The NFL is hoping you will jump on the midnight train to Georgia for Super Bowl LIII to see auntie Gladys Knight, who they tapped to sing the National Anthem Sunday, February 3.

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The seven-time Grammy award legend is already trying to shut down critics who don’t want to see her sing the anthem while Colin Kaepernick has been unable to play in the league due to his police brutality protests.

“I am proud to use my voice to unite and represent our country in my hometown of Atlanta,” said Knight. “The NFL recently announced their new social justice platform Inspire Change, and I am honored to be a part of its inaugural year.”

The seven-year social justice partnership with the Players Coalition — which reportedly kicks off with a new commercial airing this weekend that will run through the Super Bowl — has three main focus areas: Education and economic advancement, police and community relations and criminal justice reform.

“Now, with a season behind us, look at where we are going into 2019,”  Troy Vincent, the NFL’s executive vice president of football operations, told ESPN. “I’m talking about a true partnership. I’m talking about policy change. I’m talking about using the platform for the greater good. So that part is not only refreshing, it’s like, ‘Look at what we can do when we actually work together.’”

According to ESPN, the league committed $8.5 million to the partnership in 2018, and the NFL Foundation added $2 million in grants for clubs and both retired and active players. The total commitment from the league is expected to hit $12 million for 2019.

And Yahoo reports that throughout the length of the deal the total commitment could exceed $89 million— as the initial figures didn’t include money raised by teams or players.

The Half-Time Show

The NFL reportedly had some difficulties lining up Super Bowl halftime performers.

Numerous high-profile artists, including Rihanna, Adele, Jay-Z, Pink, and Cardi B had reportedly turned down the half-time performance slot choosing to stand in solidarity with Colin Kaepernick.

The former San Francisco 49er is currently suing the NFL with claims that the NFL and team owners colluded to keep him out of the league.

Common told TMZ what many celebrities were thinking, “I ain’t with supporting the NFL,” Common told TMZ Sports. “They don’t really support black people. … Kaepernick said he’s standing up for people who are being shot down, black and brown people. The NFL basically blackballed him. They’ve shown how they feel about us for real.”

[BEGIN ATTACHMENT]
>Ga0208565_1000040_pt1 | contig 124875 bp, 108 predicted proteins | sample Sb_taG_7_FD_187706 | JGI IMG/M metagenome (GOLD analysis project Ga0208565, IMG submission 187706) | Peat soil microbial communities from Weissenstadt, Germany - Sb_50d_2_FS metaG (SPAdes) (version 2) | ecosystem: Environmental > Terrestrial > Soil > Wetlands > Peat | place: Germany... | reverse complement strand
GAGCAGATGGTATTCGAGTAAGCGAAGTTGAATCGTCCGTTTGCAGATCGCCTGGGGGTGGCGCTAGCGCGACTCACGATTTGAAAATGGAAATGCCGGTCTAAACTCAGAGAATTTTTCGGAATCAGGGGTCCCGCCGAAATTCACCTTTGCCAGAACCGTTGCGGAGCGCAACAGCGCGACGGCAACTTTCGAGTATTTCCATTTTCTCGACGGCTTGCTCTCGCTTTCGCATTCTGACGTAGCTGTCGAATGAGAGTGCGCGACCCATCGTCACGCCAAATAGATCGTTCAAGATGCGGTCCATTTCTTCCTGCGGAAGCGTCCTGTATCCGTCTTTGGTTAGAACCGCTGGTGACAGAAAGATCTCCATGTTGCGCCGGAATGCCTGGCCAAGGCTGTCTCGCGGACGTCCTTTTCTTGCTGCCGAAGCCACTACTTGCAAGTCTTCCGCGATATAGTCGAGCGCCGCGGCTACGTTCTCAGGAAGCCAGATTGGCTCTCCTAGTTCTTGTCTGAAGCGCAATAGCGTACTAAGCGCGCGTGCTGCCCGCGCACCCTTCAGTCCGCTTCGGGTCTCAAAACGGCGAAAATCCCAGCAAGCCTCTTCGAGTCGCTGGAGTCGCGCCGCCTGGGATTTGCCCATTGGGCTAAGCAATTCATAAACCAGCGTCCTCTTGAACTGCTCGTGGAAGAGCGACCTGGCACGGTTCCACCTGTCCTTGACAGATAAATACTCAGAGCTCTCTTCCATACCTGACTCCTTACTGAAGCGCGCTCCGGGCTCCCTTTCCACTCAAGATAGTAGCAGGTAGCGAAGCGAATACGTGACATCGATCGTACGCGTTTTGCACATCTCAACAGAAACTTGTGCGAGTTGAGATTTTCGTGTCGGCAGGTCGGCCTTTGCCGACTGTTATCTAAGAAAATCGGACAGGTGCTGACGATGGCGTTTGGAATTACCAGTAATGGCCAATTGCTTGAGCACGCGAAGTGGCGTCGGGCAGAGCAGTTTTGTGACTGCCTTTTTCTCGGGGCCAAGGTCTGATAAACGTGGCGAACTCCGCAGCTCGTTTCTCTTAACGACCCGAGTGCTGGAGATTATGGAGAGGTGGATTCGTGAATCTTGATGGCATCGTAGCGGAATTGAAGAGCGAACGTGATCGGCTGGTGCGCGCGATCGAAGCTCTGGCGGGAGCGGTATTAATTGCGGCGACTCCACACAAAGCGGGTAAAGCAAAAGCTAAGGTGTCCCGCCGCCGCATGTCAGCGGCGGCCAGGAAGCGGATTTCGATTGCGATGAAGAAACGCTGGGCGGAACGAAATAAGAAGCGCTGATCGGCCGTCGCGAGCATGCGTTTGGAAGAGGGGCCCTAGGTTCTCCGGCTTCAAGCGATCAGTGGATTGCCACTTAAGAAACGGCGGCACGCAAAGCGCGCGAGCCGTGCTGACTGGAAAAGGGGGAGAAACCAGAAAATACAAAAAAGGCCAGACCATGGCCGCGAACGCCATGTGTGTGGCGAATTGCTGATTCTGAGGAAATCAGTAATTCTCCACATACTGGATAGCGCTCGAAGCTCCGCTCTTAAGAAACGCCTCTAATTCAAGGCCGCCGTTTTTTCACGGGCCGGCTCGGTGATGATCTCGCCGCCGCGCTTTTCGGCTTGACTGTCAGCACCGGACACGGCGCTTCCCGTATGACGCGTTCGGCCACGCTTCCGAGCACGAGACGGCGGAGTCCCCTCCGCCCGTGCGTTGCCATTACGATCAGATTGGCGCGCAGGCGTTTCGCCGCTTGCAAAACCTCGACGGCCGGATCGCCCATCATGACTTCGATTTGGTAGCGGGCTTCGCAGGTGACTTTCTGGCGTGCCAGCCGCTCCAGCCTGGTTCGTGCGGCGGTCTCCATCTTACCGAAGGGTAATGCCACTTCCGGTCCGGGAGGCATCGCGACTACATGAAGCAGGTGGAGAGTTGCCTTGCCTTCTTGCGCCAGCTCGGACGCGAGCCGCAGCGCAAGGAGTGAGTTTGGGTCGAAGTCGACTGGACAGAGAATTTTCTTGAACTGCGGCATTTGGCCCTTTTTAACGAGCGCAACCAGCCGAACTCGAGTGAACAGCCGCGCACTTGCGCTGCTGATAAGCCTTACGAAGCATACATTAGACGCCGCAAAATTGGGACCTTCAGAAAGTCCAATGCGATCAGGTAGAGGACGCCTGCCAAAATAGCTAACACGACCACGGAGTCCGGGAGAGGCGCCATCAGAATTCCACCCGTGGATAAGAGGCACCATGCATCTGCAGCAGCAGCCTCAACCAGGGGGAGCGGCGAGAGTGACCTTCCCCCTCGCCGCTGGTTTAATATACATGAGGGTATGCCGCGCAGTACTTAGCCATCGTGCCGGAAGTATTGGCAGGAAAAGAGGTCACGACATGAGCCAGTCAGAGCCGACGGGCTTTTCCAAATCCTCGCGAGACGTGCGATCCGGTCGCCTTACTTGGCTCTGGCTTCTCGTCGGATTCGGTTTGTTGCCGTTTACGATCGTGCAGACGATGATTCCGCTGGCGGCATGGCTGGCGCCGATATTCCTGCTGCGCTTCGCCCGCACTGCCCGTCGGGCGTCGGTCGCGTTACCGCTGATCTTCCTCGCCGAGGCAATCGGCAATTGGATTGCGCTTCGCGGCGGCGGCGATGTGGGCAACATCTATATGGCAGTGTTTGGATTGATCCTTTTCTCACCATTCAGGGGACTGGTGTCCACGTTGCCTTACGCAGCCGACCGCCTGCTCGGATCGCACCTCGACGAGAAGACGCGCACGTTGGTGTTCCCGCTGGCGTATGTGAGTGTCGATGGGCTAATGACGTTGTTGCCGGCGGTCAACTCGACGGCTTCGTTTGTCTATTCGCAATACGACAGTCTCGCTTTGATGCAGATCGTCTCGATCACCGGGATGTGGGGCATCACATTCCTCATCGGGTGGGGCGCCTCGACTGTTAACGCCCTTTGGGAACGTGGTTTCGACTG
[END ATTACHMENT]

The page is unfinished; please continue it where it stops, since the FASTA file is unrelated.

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On Sunday, it was formally announced that the performance will feature Maroon 5 along with Travis Scott and Atlanta native Big Boi, one half of the iconic hip-hop duo Outkast.

Scott announced via Variety that he and the NFL would donate $500,000 to the non-profit social-justice organization Dream Corps.

Sources told Variety that Scott also claimed he and Kaepernick had at least one phone conversation before he confirmed his Super Bowl appearance. Variety then stated that Scott said that while he and Kaepernick may not have seen eye to eye on the matter, they at least shared “mutual respect.”

Kaepernick’s girlfriend, Nessa Dias, tweeted a different perspective on Wednesday morning. “There is NO mutual respect and there is NO understanding for anyone working against @Kaepernick7 PERIOD. #stoplying,” she wrote.

Later on Instagram, Dias released a scathing followup message seemingly directed at Scott, “If someone wants to work with the opposition then that’s on them, BUT DO NOT have your team lie to reporters to insinuate Colin was okay with anyone working against him. PERIOD”

As for Kaepernick, he retweeted multiple tweets that questioned whether he actually would give Scott his blessing under the circumstances.